Big Fund to Prop Up Securities Is Scrapped
Some of the country’s biggest banks have pulled the plug on a plan backed by the Treasury Department to rescue troubled investment vehicles that were leveled by the subprime mortgage crisis.
The decision came Friday after it became clear that neither the banks nor the structured investment vehicles were willing to create a giant fund to bail out the SIVs.
The reversal is a setback for Treasury Secretary Henry M. Paulson Jr., who had urged the banks to create the so-called super SIV to keep the crisis in housing-related debt from worsening.
A separate proposal by the Bush administration to modify home loans for troubled borrowers has also met with skepticism.
“It is somewhat politically embarrassing for the administration,” said Bert Ely, a banking industry consultant. “The mortgage modification program is much more significant and will get much more media attention if it doesn’t get the results that have been promised. That discussion will put the SIV plan into ancient history.”
At the Treasury’s behest, Bank of America, Citigroup and JPMorgan Chase hammered out the SIV plan this fall in hopes of avoiding a sharp sell-off in securities owned by these vehicles. Such a fire sale might rock the already jittery credit markets.
Originally it was thought that the giant fund, called a Master Liquidity Enhancement Conduit, or M-LEC, might raise as much as $80 billion to buy assets from the SIVs. But it quickly became clear that the fund would be scaled back or scrapped. Many of the 30 or so troubled SIVs moved to solve their problems themselves, sharply reducing their holdings of asset-backed securities. Many banks, meantime, were reluctant to commit financing to the super SIV.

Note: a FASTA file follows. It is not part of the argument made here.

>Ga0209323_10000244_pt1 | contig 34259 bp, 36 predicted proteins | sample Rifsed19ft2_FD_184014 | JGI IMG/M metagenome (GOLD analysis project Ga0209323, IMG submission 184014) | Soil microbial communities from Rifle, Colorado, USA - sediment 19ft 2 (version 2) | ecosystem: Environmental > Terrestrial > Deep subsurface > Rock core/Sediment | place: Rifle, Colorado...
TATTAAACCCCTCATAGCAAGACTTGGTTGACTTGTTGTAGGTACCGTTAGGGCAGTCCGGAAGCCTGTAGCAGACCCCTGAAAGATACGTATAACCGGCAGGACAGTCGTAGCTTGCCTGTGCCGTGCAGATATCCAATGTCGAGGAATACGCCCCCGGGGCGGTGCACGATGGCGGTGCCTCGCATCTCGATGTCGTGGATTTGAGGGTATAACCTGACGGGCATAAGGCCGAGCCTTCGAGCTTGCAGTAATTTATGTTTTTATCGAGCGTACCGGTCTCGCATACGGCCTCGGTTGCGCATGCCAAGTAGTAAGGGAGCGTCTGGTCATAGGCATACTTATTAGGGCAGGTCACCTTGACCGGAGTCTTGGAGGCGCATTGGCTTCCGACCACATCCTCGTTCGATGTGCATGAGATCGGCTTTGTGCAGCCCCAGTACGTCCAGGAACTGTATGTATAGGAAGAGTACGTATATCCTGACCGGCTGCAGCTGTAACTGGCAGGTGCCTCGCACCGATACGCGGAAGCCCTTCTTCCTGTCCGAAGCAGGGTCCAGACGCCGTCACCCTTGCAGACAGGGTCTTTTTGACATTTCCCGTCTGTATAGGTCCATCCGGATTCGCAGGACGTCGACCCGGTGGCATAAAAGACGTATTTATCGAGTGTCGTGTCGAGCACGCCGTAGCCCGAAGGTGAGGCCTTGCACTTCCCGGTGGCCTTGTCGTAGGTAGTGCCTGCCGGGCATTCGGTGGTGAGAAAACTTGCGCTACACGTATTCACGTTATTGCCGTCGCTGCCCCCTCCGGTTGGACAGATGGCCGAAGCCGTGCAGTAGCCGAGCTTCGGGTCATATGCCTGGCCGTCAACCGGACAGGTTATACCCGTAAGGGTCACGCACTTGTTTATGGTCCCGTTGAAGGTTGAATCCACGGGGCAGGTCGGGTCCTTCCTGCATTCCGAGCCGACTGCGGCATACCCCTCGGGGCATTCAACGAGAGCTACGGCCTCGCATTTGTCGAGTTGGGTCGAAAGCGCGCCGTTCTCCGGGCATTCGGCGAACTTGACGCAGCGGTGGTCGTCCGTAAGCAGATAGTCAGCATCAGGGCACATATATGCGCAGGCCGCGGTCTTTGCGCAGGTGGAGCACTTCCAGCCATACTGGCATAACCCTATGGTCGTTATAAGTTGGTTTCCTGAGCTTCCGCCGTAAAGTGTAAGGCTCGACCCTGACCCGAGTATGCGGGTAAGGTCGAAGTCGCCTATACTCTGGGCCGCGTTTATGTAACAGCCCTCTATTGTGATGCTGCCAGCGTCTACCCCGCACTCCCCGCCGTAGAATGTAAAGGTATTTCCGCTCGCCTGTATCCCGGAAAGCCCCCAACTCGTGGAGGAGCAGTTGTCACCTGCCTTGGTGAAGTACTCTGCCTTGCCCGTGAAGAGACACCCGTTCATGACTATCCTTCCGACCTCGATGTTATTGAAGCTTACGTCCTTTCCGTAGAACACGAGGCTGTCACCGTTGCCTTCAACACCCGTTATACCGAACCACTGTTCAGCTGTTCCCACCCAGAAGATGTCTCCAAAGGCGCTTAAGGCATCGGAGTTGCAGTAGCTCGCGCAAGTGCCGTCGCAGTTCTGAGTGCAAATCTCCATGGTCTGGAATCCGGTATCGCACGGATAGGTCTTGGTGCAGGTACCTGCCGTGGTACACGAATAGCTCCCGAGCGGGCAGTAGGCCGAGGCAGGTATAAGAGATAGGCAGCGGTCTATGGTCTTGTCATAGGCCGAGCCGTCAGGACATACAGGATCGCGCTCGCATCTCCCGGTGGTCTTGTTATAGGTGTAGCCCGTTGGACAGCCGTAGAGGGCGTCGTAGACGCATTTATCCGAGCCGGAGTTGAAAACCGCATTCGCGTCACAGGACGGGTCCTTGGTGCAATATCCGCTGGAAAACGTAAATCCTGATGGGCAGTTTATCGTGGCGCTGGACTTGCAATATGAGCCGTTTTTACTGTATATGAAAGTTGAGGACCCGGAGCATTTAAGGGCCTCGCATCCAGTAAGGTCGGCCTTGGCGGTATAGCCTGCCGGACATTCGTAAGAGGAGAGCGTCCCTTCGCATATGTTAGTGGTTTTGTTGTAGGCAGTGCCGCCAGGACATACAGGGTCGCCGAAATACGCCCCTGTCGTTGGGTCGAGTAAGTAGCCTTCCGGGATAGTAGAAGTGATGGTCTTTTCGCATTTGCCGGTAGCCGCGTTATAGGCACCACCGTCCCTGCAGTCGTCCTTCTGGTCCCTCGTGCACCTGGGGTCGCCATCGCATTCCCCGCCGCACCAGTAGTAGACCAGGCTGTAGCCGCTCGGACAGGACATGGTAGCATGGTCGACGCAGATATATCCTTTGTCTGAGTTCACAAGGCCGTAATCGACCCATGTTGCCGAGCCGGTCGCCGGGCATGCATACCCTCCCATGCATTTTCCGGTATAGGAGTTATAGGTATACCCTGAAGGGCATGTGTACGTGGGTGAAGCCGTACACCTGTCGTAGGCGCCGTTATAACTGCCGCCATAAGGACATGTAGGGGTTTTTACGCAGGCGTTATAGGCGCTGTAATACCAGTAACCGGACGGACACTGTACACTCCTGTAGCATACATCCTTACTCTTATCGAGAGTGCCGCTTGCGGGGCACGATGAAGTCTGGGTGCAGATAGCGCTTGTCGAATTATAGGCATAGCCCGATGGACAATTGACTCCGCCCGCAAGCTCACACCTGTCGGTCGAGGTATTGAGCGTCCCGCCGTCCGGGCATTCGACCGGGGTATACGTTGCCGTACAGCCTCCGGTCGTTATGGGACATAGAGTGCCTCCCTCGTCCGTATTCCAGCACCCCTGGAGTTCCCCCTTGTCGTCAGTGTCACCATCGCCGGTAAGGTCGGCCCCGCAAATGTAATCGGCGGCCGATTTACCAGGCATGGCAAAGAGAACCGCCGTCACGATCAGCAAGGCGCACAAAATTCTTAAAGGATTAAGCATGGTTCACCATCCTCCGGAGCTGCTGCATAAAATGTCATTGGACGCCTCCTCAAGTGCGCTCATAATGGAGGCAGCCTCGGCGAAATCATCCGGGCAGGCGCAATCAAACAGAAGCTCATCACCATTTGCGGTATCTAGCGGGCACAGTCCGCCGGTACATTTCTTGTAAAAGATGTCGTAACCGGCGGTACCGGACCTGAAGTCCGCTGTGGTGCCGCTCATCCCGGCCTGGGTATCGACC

As recently as Tuesday, leading banks and BlackRock, which was to manage the super SIV, said they were committed to the rescue fund. During the past two days, however, bank representatives and senior Treasury Department officials began to discuss whether to abandon the plan. Mr. Paulson was briefed before they made the final decision Friday afternoon.
Still, major banks left open the possibility that the super SIV could re-emerge if necessary. “The consortium will continue to monitor market conditions and remain committed to work collaboratively on any appropriate solutions, including activation of the M-LEC, if needed,” the group said in a statement.